Created in July 2019 as a community-driven initiative, SeamlessAccess builds on the federated authentication system. The goal of SeamlessAccess is to deliver an access experience that is as seamless as possible; specifically, it is designed to be intuitive, consistent across varied platforms, and work perpetually regardless of the user’s starting point, affiliation, and device. SeamlessAccess builds on the existing federated authentication structure that allows users to log in using their existing institutional credentials. Federated authentication is preferred over IP authentication because it offers delivery at the point of discovery. There is no need to route users through a proxy URL. SeamlessAccess supports personalization without requiring the user to register personal credentials with each vendor. It protects user privacy by enabling pseudonymous access, which addresses one of the libraries’ major concerns regarding individual logins. Federated authentication is more secure and requires less ongoing administration than IP address authentication.

SeamlessAccess works at two levels. First, it is a service that simplifies the user’s access experience. It provides a consistent call to action on all the participating platform’s sites. The service also remembers a user’s institutional affiliation across participating publisher websites, removing the need to re-select an institution each time the user accesses a resource. SeamlessAccess implements best practices around access experiences, such as user interfaces and workflows. Second, SeamlessAccess is developing standards and best practices for federated authentication, as well as working on access issues such as the impact of changes to browser security settings and privacy.

SeamlessAccess protects privacy in multiple ways. It only records the user’s institutional affiliation, which is stored on the user’s device. SeamlessAccess only shares that information with participating service providers for one reason: to simplify the user’s institutional login. The user can opt not to have it stored and can delete it at any time. No other personal information is stored.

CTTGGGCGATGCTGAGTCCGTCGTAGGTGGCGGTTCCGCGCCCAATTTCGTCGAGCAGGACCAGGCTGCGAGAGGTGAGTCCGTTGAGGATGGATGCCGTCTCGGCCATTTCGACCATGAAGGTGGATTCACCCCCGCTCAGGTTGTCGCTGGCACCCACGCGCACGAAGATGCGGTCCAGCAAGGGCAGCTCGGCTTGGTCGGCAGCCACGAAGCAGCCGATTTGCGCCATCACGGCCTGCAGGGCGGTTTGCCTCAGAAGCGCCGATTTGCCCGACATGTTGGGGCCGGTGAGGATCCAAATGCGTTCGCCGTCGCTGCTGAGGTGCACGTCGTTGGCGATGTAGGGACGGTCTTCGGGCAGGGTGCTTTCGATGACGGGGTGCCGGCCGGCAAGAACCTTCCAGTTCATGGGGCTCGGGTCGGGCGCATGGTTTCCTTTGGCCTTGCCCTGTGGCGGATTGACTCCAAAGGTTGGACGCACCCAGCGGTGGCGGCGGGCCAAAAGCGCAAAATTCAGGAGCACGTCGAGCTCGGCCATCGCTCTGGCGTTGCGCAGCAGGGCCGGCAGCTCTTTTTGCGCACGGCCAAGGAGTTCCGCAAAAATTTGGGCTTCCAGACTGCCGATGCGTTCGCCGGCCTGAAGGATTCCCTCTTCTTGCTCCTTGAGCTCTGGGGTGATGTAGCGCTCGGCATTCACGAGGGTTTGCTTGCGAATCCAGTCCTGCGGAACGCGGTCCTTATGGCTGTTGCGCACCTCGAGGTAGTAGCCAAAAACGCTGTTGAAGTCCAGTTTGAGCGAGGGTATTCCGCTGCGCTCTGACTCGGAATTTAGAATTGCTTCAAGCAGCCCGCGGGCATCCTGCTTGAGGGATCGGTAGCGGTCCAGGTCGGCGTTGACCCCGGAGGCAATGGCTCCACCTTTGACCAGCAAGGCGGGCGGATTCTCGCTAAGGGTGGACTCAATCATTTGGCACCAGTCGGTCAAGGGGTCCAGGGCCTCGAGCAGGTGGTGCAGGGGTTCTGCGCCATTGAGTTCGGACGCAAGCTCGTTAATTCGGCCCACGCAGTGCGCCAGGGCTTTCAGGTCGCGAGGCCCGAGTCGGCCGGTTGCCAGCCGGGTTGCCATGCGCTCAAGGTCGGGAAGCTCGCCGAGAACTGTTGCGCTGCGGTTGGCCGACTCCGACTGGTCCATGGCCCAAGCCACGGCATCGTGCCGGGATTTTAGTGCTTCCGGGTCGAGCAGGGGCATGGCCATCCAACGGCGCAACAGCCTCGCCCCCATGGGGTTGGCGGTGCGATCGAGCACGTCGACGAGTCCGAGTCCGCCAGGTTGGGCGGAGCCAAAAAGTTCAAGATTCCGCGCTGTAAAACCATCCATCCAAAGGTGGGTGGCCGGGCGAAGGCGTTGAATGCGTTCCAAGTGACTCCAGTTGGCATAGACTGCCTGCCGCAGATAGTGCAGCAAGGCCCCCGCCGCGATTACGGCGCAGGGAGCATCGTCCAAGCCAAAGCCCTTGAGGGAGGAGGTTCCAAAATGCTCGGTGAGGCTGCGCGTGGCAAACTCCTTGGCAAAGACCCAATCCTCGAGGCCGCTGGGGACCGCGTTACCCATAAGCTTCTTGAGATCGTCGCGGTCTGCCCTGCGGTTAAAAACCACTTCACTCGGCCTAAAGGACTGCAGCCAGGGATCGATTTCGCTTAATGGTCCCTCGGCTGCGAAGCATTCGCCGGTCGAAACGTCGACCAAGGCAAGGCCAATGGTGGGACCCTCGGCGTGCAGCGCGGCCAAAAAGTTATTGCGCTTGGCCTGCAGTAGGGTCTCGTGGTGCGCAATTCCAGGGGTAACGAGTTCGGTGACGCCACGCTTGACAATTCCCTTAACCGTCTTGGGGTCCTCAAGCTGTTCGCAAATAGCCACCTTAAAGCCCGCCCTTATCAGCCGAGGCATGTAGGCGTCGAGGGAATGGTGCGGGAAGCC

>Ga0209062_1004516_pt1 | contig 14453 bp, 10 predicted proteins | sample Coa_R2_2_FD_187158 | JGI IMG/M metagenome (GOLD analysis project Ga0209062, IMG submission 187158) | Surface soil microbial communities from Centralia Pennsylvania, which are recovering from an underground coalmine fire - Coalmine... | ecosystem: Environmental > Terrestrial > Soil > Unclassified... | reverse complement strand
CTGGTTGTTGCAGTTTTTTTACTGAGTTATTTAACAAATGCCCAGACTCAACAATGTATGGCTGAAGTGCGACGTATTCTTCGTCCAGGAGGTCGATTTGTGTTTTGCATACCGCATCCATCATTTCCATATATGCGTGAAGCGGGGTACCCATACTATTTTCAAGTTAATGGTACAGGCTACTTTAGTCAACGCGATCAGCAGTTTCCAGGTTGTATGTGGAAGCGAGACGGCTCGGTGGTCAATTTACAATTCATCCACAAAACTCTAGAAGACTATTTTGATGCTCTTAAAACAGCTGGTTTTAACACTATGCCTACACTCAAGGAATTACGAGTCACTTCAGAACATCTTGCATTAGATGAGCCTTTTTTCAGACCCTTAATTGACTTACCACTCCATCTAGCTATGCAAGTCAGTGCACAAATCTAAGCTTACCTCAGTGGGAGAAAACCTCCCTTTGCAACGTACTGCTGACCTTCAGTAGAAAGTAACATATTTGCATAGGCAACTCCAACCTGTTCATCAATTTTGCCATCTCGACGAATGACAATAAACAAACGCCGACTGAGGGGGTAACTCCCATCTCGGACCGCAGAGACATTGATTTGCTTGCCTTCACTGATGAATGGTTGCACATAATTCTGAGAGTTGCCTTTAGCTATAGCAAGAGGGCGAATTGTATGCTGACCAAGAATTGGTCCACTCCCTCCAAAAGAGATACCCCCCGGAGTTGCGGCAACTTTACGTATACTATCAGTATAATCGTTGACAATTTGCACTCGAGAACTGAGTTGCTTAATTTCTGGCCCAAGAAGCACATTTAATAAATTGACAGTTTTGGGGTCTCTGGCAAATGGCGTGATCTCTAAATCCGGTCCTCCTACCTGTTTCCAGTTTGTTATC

SeamlessAccess has also led two cross-industry projects related to privacy. One project has developed standards to protect the privacy of library users who access resources through federated authentication. Until recently, there have not been any standards to address this issue. To this end, the SeamlessAccess working group has developed two new entity categories, anonymous authorization and pseudonymous authorization, which were formally adopted by the identity federation community in March 2021. Anonymous authorization can be used by library service providers to grant access based on authentication and allows the site to make authorization decisions based on affiliation. It does not require any other user data, only institutional affiliation. There is no personally identifiable information in anonymous authorization. Pseudonymous authorization is the same, except for an added opaque, unguessable subscriber identifier that enables content providers to personalize the user experience. Again, there is no personally identifiable information, and usage cannot be tracked across content providers. Lloyd likened this to wearing a different Halloween mask to each house you visit.